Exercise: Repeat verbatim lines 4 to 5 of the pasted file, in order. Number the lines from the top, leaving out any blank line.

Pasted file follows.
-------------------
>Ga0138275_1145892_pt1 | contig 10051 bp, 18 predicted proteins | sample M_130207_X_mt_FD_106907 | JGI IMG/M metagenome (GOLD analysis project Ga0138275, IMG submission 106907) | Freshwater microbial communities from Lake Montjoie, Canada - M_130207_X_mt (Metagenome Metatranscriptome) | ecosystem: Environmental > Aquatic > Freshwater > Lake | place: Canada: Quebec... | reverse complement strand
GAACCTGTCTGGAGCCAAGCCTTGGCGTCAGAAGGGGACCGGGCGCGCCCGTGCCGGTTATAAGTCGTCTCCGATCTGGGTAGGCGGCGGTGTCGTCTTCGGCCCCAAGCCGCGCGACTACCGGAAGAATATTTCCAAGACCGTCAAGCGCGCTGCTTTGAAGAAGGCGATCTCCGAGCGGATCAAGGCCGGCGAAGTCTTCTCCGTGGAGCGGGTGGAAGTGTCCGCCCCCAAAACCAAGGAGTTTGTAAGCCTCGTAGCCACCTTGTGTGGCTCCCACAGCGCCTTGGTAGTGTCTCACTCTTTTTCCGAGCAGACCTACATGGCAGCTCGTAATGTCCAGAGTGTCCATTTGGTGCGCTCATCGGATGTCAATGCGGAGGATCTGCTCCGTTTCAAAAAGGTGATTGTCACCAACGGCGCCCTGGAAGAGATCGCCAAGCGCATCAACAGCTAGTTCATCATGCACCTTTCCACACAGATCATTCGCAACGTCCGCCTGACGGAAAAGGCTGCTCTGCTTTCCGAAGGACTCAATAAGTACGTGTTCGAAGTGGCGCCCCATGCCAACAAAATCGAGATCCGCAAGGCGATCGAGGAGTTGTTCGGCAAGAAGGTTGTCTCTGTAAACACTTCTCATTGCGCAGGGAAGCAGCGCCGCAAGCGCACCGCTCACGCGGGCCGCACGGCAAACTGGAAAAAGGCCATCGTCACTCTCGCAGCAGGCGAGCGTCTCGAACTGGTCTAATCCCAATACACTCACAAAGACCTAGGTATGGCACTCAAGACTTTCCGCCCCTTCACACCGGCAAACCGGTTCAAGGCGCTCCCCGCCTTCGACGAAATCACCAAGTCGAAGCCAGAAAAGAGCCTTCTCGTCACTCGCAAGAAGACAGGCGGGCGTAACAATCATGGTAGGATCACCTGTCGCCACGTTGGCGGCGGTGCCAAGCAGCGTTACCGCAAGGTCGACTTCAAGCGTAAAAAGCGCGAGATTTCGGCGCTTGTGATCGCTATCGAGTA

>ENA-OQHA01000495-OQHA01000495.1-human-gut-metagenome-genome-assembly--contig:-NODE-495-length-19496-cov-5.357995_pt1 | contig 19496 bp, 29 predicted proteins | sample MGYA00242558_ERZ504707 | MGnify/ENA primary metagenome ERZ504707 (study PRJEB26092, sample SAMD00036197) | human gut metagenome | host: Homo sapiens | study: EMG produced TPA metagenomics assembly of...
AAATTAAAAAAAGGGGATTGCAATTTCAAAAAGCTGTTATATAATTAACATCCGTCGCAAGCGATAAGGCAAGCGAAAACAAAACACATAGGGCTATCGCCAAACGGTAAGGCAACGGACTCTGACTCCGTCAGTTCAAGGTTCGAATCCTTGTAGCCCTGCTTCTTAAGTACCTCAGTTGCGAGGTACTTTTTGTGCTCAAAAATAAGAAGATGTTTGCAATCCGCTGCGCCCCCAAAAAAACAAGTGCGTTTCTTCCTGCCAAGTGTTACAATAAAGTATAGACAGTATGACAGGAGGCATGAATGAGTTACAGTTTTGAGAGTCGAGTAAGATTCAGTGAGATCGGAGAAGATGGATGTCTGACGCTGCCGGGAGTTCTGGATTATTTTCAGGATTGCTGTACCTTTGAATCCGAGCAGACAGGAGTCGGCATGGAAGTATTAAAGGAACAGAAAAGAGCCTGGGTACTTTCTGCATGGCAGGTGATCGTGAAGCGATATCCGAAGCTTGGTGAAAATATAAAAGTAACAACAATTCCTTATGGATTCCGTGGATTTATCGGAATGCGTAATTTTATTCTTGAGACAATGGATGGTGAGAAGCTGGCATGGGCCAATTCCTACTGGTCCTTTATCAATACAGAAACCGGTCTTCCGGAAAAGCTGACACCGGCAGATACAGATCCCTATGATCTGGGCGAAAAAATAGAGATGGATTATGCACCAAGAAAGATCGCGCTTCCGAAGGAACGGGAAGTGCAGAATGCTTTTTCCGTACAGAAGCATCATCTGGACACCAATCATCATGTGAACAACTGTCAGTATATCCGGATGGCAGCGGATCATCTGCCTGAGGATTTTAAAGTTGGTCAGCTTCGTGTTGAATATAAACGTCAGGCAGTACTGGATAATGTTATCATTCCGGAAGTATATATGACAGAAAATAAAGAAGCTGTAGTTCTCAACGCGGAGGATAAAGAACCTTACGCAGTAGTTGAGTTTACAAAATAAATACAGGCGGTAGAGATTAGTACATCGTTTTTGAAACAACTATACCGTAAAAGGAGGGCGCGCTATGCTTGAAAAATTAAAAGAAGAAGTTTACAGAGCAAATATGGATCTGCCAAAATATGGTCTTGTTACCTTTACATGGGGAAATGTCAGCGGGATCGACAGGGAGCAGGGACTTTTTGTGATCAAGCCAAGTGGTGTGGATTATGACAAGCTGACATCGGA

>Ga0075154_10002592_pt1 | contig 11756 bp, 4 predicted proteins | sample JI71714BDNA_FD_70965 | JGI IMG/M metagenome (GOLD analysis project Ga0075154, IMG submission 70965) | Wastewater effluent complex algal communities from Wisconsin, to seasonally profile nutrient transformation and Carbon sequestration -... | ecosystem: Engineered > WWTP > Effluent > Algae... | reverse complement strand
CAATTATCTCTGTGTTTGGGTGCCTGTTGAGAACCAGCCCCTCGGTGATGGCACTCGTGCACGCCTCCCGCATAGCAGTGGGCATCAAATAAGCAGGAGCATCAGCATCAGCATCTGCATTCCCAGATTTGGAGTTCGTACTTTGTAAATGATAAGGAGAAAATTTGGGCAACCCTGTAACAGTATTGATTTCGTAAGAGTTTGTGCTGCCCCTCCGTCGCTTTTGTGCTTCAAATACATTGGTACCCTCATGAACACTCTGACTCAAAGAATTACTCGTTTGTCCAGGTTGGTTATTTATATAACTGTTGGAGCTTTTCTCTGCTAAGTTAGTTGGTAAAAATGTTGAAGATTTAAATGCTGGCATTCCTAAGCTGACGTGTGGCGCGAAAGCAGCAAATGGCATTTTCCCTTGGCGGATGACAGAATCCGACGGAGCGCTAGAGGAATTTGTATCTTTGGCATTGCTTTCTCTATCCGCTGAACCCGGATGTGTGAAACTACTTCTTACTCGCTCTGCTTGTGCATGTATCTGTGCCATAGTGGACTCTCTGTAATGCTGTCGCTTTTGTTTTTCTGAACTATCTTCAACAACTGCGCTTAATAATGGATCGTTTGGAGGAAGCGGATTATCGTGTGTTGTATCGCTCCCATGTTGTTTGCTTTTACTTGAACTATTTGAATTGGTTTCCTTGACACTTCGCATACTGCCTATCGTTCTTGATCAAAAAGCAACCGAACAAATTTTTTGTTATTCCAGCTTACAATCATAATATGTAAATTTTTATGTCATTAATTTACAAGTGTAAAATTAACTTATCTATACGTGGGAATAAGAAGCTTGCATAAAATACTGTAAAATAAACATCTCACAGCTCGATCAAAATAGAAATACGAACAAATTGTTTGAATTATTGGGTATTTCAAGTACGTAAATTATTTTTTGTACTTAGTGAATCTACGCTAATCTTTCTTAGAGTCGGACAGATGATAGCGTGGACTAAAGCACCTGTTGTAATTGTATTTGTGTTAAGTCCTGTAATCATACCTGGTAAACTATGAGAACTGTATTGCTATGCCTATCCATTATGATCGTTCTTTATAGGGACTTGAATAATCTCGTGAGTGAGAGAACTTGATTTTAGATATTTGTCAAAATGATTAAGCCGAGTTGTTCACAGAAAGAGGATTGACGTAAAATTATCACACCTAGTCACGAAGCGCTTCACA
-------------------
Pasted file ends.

AAATTAAAAAAAGGGGATTGCAATTTCAAAAAGCTGTTATATAATTAACATCCGTCGCAAGCGATAAGGCAAGCGAAAACAAAACACATAGGGCTATCGCCAAACGGTAAGGCAACGGACTCTGACTCCGTCAGTTCAAGGTTCGAATCCTTGTAGCCCTGCTTCTTAAGTACCTCAGTTGCGAGGTACTTTTTGTGCTCAAAAATAAGAAGATGTTTGCAATCCGCTGCGCCCCCAAAAAAACAAGTGCGTTTCTTCCTGCCAAGTGTTACAATAAAGTATAGACAGTATGACAGGAGGCATGAATGAGTTACAGTTTTGAGAGTCGAGTAAGATTCAGTGAGATCGGAGAAGATGGATGTCTGACGCTGCCGGGAGTTCTGGATTATTTTCAGGATTGCTGTACCTTTGAATCCGAGCAGACAGGAGTCGGCATGGAAGTATTAAAGGAACAGAAAAGAGCCTGGGTACTTTCTGCATGGCAGGTGATCGTGAAGCGATATCCGAAGCTTGGTGAAAATATAAAAGTAACAACAATTCCTTATGGATTCCGTGGATTTATCGGAATGCGTAATTTTATTCTTGAGACAATGGATGGTGAGAAGCTGGCATGGGCCAATTCCTACTGGTCCTTTATCAATACAGAAACCGGTCTTCCGGAAAAGCTGACACCGGCAGATACAGATCCCTATGATCTGGGCGAAAAAATAGAGATGGATTATGCACCAAGAAAGATCGCGCTTCCGAAGGAACGGGAAGTGCAGAATGCTTTTTCCGTACAGAAGCATCATCTGGACACCAATCATCATGTGAACAACTGTCAGTATATCCGGATGGCAGCGGATCATCTGCCTGAGGATTTTAAAGTTGGTCAGCTTCGTGTTGAATATAAACGTCAGGCAGTACTGGATAATGTTATCATTCCGGAAGTATATATGACAGAAAATAAAGAAGCTGTAGTTCTCAACGCGGAGGATAAAGAACCTTACGCAGTAGTTGAGTTTACAAAATAAATACAGGCGGTAGAGATTAGTACATCGTTTTTGAAACAACTATACCGTAAAAGGAGGGCGCGCTATGCTTGAAAAATTAAAAGAAGAAGTTTACAGAGCAAATATGGATCTGCCAAAATATGGTCTTGTTACCTTTACATGGGGAAATGTCAGCGGGATCGACAGGGAGCAGGGACTTTTTGTGATCAAGCCAAGTGGTGTGGATTATGACAAGCTGACATCGGA

>Ga0075154_10002592_pt1 | contig 11756 bp, 4 predicted proteins | sample JI71714BDNA_FD_70965 | JGI IMG/M metagenome (GOLD analysis project Ga0075154, IMG submission 70965) | Wastewater effluent complex algal communities from Wisconsin, to seasonally profile nutrient transformation and Carbon sequestration -... | ecosystem: Engineered > WWTP > Effluent > Algae... | reverse complement strand